Michelle Williams shared a similar sentiment at the end of her 2020 Golden Globes Acceptance speech, saying, “I wouldn’t have been able to do this without employing a woman’s right to choose.”


The vast majority of women don’t choose to have abortions in favor of frilly dresses and awards. They have abortions because they do not see other options available to them. Women have abortions because they are afraid of the very real hardship that faces single mothers, poor mothers, and teen mothers.


We need to acknowledge and work on resolving structural inequity while also realizing that harming some of the most vulnerable members of society is not a true solution. While pregnancy and birth can be difficult, abortion not only ends a preborn life, but it likely has negative effects on the mental health of women. According to a study in the British Journal of Psychiatry, women who have had abortions are 34% more likely to develop anxiety, 37% more likely to experience depression, 110% more likely to abuse alcohol, 155% more likely to commit suicide, and 220% more likely to use marijuana.


So how can we address the issues that lead women to choose abortion? Well, there are a few ways. One of the biggest motivators of abortion is simple: poverty. Raising the federal minimum wage so that people can afford to rent apartments will undoubtedly ease anxiety regarding having children.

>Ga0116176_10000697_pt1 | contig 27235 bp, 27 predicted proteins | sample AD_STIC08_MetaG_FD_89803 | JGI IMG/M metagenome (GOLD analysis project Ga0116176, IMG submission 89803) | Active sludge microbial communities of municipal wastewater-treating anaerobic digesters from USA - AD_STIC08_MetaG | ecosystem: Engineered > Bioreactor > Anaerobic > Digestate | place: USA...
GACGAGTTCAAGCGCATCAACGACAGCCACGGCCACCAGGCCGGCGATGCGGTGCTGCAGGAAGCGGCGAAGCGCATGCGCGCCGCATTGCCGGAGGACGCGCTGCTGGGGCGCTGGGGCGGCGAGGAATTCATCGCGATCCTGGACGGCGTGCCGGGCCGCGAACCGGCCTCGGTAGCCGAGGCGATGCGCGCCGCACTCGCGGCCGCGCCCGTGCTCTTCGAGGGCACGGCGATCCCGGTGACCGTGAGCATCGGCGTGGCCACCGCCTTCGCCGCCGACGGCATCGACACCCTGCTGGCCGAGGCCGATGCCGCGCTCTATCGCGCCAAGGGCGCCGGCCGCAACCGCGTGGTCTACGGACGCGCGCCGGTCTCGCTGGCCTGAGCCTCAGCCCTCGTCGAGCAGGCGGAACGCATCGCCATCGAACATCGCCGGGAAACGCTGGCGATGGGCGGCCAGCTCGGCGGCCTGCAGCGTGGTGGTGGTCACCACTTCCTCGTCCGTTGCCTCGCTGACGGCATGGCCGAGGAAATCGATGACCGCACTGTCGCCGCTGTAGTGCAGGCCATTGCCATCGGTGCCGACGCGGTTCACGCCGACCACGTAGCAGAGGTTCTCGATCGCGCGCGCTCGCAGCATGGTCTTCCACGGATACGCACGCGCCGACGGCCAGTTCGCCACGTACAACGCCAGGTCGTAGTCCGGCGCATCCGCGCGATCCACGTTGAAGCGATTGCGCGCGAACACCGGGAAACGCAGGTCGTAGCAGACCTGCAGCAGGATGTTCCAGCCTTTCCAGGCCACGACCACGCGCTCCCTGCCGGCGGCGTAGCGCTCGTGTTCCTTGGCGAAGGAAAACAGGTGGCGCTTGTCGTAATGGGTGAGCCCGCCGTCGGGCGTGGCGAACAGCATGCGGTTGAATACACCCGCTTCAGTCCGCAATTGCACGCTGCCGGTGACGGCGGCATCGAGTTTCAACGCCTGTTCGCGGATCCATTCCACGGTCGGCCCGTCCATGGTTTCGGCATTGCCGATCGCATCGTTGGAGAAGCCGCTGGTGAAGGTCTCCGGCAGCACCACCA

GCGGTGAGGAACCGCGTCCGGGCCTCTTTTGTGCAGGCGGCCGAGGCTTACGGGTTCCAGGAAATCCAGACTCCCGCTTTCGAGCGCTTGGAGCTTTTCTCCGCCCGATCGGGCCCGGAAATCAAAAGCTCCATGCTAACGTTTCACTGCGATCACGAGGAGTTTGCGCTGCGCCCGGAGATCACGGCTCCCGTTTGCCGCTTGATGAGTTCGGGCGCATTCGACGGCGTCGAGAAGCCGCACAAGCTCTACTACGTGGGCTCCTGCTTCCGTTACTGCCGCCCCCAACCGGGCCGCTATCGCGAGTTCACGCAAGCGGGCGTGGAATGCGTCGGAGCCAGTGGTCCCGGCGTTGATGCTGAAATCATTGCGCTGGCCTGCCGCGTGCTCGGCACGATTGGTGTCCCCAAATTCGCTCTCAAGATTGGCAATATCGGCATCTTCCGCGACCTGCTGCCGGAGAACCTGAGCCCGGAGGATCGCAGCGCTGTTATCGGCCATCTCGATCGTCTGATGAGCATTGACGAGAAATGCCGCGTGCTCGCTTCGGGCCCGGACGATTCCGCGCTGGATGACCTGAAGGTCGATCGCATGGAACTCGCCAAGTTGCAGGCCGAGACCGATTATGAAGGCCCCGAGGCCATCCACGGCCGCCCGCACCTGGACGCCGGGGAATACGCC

We need to ensure there is health insurance provided to everyone to cover prenatal care and the cost of giving birth. Maternal mortality is largely based in racism and sexism. Numerous studies have shown that doctors take women’s reports of pain less seriously, are more likely to prescribe women sedatives as opposed to painkillers, and are far more likely to misdiagnose and prematurely discharge women. Racial bias training for doctors is essential so that the needs of Black mothers are properly heard and met.


We need to stop stigmatizing teen and single mothers. We need to provide childcare and parental leave. We need to make it so that going down the street to Planned Parenthood for an abortion is ten times more difficult than going through pregnancy and raising a child.


On an individual scale, we need to show up for friends and community members who face unexpected pregnancies. We need to prepare ourselves with resources and organizations to offer to pregnant people in need. You know all those go-fund-me campaigns you see floating around? Donate to those.


Abortion is touted as an easy option, with preborn children painted as a hindrance and problem. This is not true. Abortion will not fix anything. And a child will not bring an end to your every dream. You can have children and dreams. But it requires financial, emotional, and physical support. We need to provide that support so women are empowered to choose life. We need to build a culture of life.


Disclaimer: The views presented in the Rehumanize Blog do not necessarily represent the views of all members, contributors, or donors. We exist to present a forum for discussion within the Consistent Life Ethic, to promote discourse and present an opportunity for peer review and dialogue.